49 Chiswell Street, London EC1Y 4SA www.thejuggedhare.com

It’s become a regular event on the food reviewer’s calendar – the opening of yet another Tom and Ed Martin enterprise in London. And this time, it’s the gastropub in the City – the Jugged Hare. It takes its name from an18th century recipe created by Hannah Glasse, the UK’s first and foremost domestic goddess, apparently.

This soft launch was just canapés so we only got to taste weeny morsels but the deep-fried black pudding was mischievously fruity and the air-dried Welsh ham quite wonderful.

With a focus on seasonal British dishes prepared using traditional cooking methods and independent boutique wines, the Jugged Hare has a pub, spacious dining room with white butchers tiles and loads of copperware, complete with an open theatre-style kitchen and an impressive vaulted private room downstairs.

There is the obligatory taxidermy – we identified stoats and pikes – in a wall of glass tanks at the bar. The dining room, once the barreling room of the brewery, features exposed ceramic tiles on the vaulted ceilings and walls and oak timber floorboards throughout.

Vibrant red leather banquette seating and comfortable stools at ‘the pass’ allow diners to watch head chef Richard O’Connell and his brigade in action as they prepare food on a state-of-the art eight-spit rotisserie and a charcoal grill.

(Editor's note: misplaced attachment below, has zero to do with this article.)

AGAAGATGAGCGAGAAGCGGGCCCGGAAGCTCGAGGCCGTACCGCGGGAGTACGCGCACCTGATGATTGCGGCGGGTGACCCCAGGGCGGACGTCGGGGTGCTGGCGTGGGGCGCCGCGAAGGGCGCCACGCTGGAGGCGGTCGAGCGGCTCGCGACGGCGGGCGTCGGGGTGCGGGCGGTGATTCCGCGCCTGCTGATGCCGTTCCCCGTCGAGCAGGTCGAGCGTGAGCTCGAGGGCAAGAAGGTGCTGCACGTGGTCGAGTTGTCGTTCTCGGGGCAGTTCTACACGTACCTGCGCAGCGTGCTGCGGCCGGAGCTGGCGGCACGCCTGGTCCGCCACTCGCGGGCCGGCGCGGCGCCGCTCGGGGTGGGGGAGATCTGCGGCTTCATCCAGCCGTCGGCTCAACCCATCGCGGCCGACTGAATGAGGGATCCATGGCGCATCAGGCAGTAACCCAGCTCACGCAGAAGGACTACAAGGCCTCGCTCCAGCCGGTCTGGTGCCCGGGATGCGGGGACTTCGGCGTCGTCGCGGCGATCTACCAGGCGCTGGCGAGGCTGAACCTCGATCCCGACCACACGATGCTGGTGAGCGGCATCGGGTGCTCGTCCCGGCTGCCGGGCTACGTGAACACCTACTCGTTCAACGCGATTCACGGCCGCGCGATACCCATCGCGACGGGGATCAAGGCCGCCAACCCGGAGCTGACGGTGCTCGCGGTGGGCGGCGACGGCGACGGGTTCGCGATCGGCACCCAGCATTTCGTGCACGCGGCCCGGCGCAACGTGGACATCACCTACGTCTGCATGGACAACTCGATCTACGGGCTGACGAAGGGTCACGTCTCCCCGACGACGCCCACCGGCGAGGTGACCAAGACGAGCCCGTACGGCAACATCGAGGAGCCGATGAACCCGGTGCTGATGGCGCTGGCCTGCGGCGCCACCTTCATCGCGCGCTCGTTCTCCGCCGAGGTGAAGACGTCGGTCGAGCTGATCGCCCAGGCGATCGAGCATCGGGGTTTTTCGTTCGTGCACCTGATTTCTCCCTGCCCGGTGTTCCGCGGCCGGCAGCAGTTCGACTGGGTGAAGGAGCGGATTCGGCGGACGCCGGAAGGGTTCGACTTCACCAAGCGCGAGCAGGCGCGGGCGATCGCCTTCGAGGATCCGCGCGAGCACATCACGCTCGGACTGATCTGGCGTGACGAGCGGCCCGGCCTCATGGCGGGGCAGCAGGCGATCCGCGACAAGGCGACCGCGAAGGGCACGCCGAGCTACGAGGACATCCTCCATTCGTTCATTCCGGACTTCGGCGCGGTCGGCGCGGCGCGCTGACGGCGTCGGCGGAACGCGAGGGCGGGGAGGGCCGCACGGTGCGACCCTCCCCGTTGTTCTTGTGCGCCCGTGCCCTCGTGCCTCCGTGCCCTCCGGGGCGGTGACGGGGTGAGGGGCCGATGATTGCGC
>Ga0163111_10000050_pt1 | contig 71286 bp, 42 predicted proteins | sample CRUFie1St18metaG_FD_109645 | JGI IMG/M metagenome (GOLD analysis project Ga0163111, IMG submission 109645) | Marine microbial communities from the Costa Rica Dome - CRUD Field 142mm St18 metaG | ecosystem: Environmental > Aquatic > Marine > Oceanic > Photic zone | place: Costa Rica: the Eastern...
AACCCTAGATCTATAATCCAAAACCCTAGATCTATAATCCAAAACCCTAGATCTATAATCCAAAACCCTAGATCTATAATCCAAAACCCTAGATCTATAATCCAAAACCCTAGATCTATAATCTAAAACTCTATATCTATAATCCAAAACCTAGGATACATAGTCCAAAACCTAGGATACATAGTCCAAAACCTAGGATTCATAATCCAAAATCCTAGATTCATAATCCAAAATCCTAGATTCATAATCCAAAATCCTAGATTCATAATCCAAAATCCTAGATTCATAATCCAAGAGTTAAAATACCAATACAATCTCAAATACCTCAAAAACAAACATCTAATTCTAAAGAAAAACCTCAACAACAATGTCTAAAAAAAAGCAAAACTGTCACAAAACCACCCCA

As well as jugged hare, which will always be available during the hare season, the menu offers loads of meat, offal, game, wild fish and shellfish. Starters include Bath chaps served with langoustine; crisp bone marrow with shallots and capers and a wild garlic, turnip and leek broth.

The mains definitively split into four sections: Rotisserie, Grill, Pot Roasts and Billingsgate. Choices from the spit vary day-to-day but might include Yorkshire wood pigeon and lentil dripping or Iron Age pork tenderloin with apple caramel.

Pot roasts include an oxtail, kidney and tongue hot pot and pot roast quail (for two or more) with smoked bacon, chestnut mushrooms and potatoes. The final selection features roast pollock with fennel, dandelion and blood orange salad and a monkfish tail with cockles and caviar butter, direct from Billingsgate Market.

Puddings are quintessentially British with choices such as chocolate Kendal mint cake parfait; treacle tart with Jersey cream or a lemon junket with blood orange jelly.

So, British, meaty and probably quite ‘male” City food although I’m not sure jugged hare, as a dish, is preferred by any gender.